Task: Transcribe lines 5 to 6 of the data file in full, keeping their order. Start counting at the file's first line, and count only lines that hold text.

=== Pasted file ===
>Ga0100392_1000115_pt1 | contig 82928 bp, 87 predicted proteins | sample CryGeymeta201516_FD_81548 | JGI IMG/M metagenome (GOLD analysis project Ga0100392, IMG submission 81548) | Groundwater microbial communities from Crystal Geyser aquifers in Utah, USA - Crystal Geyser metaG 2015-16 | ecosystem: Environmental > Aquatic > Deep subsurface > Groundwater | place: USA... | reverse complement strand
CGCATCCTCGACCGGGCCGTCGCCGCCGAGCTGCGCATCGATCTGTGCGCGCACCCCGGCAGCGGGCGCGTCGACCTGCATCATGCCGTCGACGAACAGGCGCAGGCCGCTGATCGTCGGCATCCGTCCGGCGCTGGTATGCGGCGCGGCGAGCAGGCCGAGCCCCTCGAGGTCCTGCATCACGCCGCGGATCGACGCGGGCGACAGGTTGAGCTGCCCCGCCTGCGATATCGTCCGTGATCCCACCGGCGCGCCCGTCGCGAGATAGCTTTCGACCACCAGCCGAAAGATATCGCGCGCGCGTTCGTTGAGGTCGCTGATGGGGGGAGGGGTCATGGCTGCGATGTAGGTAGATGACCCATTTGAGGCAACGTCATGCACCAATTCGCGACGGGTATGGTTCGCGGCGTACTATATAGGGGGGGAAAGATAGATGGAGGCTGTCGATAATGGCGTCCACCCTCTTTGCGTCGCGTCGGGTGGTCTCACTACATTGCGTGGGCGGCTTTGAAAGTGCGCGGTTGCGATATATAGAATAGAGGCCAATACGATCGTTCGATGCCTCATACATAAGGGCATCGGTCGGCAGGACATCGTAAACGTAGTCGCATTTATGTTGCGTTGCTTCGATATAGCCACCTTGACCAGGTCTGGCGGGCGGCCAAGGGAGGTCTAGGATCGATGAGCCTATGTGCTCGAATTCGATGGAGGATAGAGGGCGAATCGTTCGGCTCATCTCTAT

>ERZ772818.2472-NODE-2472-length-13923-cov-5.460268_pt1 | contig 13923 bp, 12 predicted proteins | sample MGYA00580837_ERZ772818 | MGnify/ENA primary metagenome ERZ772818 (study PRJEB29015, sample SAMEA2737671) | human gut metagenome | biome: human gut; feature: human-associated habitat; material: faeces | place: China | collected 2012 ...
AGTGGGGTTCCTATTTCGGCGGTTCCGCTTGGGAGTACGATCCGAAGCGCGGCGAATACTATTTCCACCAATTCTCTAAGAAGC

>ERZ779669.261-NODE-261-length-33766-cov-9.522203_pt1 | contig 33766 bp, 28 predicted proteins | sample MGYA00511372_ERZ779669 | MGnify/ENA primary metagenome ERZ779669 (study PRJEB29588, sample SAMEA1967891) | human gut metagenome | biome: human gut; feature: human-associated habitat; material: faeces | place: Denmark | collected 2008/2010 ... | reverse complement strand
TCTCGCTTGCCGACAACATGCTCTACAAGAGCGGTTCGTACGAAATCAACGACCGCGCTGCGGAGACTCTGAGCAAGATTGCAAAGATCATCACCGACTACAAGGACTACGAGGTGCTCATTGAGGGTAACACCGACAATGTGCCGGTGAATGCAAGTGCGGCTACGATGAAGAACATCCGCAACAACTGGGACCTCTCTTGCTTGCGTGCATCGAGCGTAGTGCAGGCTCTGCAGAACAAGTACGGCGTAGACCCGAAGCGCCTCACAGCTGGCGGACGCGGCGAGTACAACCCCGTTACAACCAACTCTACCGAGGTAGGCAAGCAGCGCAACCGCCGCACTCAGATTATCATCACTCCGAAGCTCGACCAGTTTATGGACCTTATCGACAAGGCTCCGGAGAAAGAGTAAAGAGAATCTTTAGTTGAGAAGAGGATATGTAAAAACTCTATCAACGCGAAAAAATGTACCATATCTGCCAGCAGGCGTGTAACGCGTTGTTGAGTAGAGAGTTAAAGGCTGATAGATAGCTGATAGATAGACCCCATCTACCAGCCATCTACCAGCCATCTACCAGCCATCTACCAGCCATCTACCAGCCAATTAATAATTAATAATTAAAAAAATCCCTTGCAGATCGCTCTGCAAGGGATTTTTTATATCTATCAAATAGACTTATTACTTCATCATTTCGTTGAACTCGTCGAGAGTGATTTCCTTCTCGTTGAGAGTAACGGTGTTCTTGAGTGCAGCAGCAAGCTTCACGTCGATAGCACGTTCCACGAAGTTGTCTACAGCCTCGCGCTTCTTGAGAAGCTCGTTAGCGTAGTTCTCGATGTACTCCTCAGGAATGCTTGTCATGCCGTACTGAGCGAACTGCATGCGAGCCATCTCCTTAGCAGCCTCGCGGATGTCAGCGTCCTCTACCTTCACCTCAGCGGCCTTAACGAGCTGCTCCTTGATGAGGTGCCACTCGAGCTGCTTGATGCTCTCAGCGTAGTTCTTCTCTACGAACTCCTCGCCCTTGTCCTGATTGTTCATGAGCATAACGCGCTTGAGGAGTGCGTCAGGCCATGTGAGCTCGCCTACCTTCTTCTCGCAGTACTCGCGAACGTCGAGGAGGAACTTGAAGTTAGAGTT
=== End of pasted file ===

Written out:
>ERZ779669.261-NODE-261-length-33766-cov-9.522203_pt1 | contig 33766 bp, 28 predicted proteins | sample MGYA00511372_ERZ779669 | MGnify/ENA primary metagenome ERZ779669 (study PRJEB29588, sample SAMEA1967891) | human gut metagenome | biome: human gut; feature: human-associated habitat; material: faeces | place: Denmark | collected 2008/2010 ... | reverse complement strand
TCTCGCTTGCCGACAACATGCTCTACAAGAGCGGTTCGTACGAAATCAACGACCGCGCTGCGGAGACTCTGAGCAAGATTGCAAAGATCATCACCGACTACAAGGACTACGAGGTGCTCATTGAGGGTAACACCGACAATGTGCCGGTGAATGCAAGTGCGGCTACGATGAAGAACATCCGCAACAACTGGGACCTCTCTTGCTTGCGTGCATCGAGCGTAGTGCAGGCTCTGCAGAACAAGTACGGCGTAGACCCGAAGCGCCTCACAGCTGGCGGACGCGGCGAGTACAACCCCGTTACAACCAACTCTACCGAGGTAGGCAAGCAGCGCAACCGCCGCACTCAGATTATCATCACTCCGAAGCTCGACCAGTTTATGGACCTTATCGACAAGGCTCCGGAGAAAGAGTAAAGAGAATCTTTAGTTGAGAAGAGGATATGTAAAAACTCTATCAACGCGAAAAAATGTACCATATCTGCCAGCAGGCGTGTAACGCGTTGTTGAGTAGAGAGTTAAAGGCTGATAGATAGCTGATAGATAGACCCCATCTACCAGCCATCTACCAGCCATCTACCAGCCATCTACCAGCCATCTACCAGCCAATTAATAATTAATAATTAAAAAAATCCCTTGCAGATCGCTCTGCAAGGGATTTTTTATATCTATCAAATAGACTTATTACTTCATCATTTCGTTGAACTCGTCGAGAGTGATTTCCTTCTCGTTGAGAGTAACGGTGTTCTTGAGTGCAGCAGCAAGCTTCACGTCGATAGCACGTTCCACGAAGTTGTCTACAGCCTCGCGCTTCTTGAGAAGCTCGTTAGCGTAGTTCTCGATGTACTCCTCAGGAATGCTTGTCATGCCGTACTGAGCGAACTGCATGCGAGCCATCTCCTTAGCAGCCTCGCGGATGTCAGCGTCCTCTACCTTCACCTCAGCGGCCTTAACGAGCTGCTCCTTGATGAGGTGCCACTCGAGCTGCTTGATGCTCTCAGCGTAGTTCTTCTCTACGAACTCCTCGCCCTTGTCCTGATTGTTCATGAGCATAACGCGCTTGAGGAGTGCGTCAGGCCATGTGAGCTCGCCTACCTTCTTCTCGCAGTACTCGCGAACGTCGAGGAGGAACTTGAAGTTAGAGTT